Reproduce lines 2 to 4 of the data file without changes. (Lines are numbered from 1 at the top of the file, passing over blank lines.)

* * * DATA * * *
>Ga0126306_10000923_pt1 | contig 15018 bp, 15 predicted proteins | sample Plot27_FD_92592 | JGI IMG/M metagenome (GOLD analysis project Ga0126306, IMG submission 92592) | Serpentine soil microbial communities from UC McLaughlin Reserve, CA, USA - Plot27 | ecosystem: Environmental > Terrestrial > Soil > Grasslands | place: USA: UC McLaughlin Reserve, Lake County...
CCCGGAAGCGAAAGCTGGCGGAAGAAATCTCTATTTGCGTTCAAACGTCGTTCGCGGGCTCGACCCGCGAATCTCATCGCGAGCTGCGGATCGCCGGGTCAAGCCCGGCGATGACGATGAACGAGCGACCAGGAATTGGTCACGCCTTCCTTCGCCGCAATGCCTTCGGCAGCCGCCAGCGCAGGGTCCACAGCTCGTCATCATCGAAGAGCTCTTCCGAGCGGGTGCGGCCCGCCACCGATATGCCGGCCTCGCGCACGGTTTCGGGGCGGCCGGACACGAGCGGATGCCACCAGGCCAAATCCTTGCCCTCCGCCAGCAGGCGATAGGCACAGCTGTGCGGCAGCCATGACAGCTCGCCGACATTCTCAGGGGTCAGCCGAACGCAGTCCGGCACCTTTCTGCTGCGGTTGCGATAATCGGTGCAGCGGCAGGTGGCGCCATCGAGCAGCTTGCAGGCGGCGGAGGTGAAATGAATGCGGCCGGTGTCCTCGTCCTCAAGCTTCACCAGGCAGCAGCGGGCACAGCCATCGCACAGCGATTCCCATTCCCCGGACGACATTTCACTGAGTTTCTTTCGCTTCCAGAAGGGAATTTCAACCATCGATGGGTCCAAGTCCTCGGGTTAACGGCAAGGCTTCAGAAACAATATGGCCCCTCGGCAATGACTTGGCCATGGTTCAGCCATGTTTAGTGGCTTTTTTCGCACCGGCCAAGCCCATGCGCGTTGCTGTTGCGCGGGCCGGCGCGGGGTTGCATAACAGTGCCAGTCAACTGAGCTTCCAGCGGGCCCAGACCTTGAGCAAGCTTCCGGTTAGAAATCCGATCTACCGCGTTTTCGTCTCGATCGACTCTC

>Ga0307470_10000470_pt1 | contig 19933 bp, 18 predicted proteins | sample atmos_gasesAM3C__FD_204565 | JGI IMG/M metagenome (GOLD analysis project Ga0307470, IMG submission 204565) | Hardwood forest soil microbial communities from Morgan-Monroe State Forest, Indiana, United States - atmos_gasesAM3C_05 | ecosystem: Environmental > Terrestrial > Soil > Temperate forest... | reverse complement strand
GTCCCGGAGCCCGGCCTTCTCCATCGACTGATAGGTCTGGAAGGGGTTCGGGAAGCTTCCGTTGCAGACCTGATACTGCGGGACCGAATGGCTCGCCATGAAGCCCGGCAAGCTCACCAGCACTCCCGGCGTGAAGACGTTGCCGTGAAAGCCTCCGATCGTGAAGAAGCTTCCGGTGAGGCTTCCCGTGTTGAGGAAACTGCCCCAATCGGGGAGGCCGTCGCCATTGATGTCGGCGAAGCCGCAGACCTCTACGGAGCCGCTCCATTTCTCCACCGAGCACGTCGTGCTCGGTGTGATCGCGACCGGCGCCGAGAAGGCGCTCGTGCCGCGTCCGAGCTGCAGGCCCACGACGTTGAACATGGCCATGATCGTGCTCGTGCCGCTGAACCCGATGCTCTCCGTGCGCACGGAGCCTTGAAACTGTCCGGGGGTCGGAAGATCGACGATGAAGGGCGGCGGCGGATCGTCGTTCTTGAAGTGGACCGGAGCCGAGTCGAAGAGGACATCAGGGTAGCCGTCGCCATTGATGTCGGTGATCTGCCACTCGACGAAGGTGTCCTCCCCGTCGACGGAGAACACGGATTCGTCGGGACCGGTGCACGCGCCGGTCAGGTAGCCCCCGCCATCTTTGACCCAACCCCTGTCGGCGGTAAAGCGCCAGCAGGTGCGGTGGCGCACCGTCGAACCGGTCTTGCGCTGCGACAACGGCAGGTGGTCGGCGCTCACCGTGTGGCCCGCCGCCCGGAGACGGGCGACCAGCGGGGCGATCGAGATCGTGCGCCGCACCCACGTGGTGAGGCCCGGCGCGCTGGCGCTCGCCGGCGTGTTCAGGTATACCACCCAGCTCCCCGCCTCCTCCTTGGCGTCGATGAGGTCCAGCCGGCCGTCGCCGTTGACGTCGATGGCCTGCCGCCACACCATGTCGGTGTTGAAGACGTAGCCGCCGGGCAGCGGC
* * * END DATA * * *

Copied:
CCCGGAAGCGAAAGCTGGCGGAAGAAATCTCTATTTGCGTTCAAACGTCGTTCGCGGGCTCGACCCGCGAATCTCATCGCGAGCTGCGGATCGCCGGGTCAAGCCCGGCGATGACGATGAACGAGCGACCAGGAATTGGTCACGCCTTCCTTCGCCGCAATGCCTTCGGCAGCCGCCAGCGCAGGGTCCACAGCTCGTCATCATCGAAGAGCTCTTCCGAGCGGGTGCGGCCCGCCACCGATATGCCGGCCTCGCGCACGGTTTCGGGGCGGCCGGACACGAGCGGATGCCACCAGGCCAAATCCTTGCCCTCCGCCAGCAGGCGATAGGCACAGCTGTGCGGCAGCCATGACAGCTCGCCGACATTCTCAGGGGTCAGCCGAACGCAGTCCGGCACCTTTCTGCTGCGGTTGCGATAATCGGTGCAGCGGCAGGTGGCGCCATCGAGCAGCTTGCAGGCGGCGGAGGTGAAATGAATGCGGCCGGTGTCCTCGTCCTCAAGCTTCACCAGGCAGCAGCGGGCACAGCCATCGCACAGCGATTCCCATTCCCCGGACGACATTTCACTGAGTTTCTTTCGCTTCCAGAAGGGAATTTCAACCATCGATGGGTCCAAGTCCTCGGGTTAACGGCAAGGCTTCAGAAACAATATGGCCCCTCGGCAATGACTTGGCCATGGTTCAGCCATGTTTAGTGGCTTTTTTCGCACCGGCCAAGCCCATGCGCGTTGCTGTTGCGCGGGCCGGCGCGGGGTTGCATAACAGTGCCAGTCAACTGAGCTTCCAGCGGGCCCAGACCTTGAGCAAGCTTCCGGTTAGAAATCCGATCTACCGCGTTTTCGTCTCGATCGACTCTC

>Ga0307470_10000470_pt1 | contig 19933 bp, 18 predicted proteins | sample atmos_gasesAM3C__FD_204565 | JGI IMG/M metagenome (GOLD analysis project Ga0307470, IMG submission 204565) | Hardwood forest soil microbial communities from Morgan-Monroe State Forest, Indiana, United States - atmos_gasesAM3C_05 | ecosystem: Environmental > Terrestrial > Soil > Temperate forest... | reverse complement strand
GTCCCGGAGCCCGGCCTTCTCCATCGACTGATAGGTCTGGAAGGGGTTCGGGAAGCTTCCGTTGCAGACCTGATACTGCGGGACCGAATGGCTCGCCATGAAGCCCGGCAAGCTCACCAGCACTCCCGGCGTGAAGACGTTGCCGTGAAAGCCTCCGATCGTGAAGAAGCTTCCGGTGAGGCTTCCCGTGTTGAGGAAACTGCCCCAATCGGGGAGGCCGTCGCCATTGATGTCGGCGAAGCCGCAGACCTCTACGGAGCCGCTCCATTTCTCCACCGAGCACGTCGTGCTCGGTGTGATCGCGACCGGCGCCGAGAAGGCGCTCGTGCCGCGTCCGAGCTGCAGGCCCACGACGTTGAACATGGCCATGATCGTGCTCGTGCCGCTGAACCCGATGCTCTCCGTGCGCACGGAGCCTTGAAACTGTCCGGGGGTCGGAAGATCGACGATGAAGGGCGGCGGCGGATCGTCGTTCTTGAAGTGGACCGGAGCCGAGTCGAAGAGGACATCAGGGTAGCCGTCGCCATTGATGTCGGTGATCTGCCACTCGACGAAGGTGTCCTCCCCGTCGACGGAGAACACGGATTCGTCGGGACCGGTGCACGCGCCGGTCAGGTAGCCCCCGCCATCTTTGACCCAACCCCTGTCGGCGGTAAAGCGCCAGCAGGTGCGGTGGCGCACCGTCGAACCGGTCTTGCGCTGCGACAACGGCAGGTGGTCGGCGCTCACCGTGTGGCCCGCCGCCCGGAGACGGGCGACCAGCGGGGCGATCGAGATCGTGCGCCGCACCCACGTGGTGAGGCCCGGCGCGCTGGCGCTCGCCGGCGTGTTCAGGTATACCACCCAGCTCCCCGCCTCCTCCTTGGCGTCGATGAGGTCCAGCCGGCCGTCGCCGTTGACGTCGATGGCCTGCCGCCACACCATGTCGGTGTTGAAGACGTAGCCGCCGGGCAGCGGC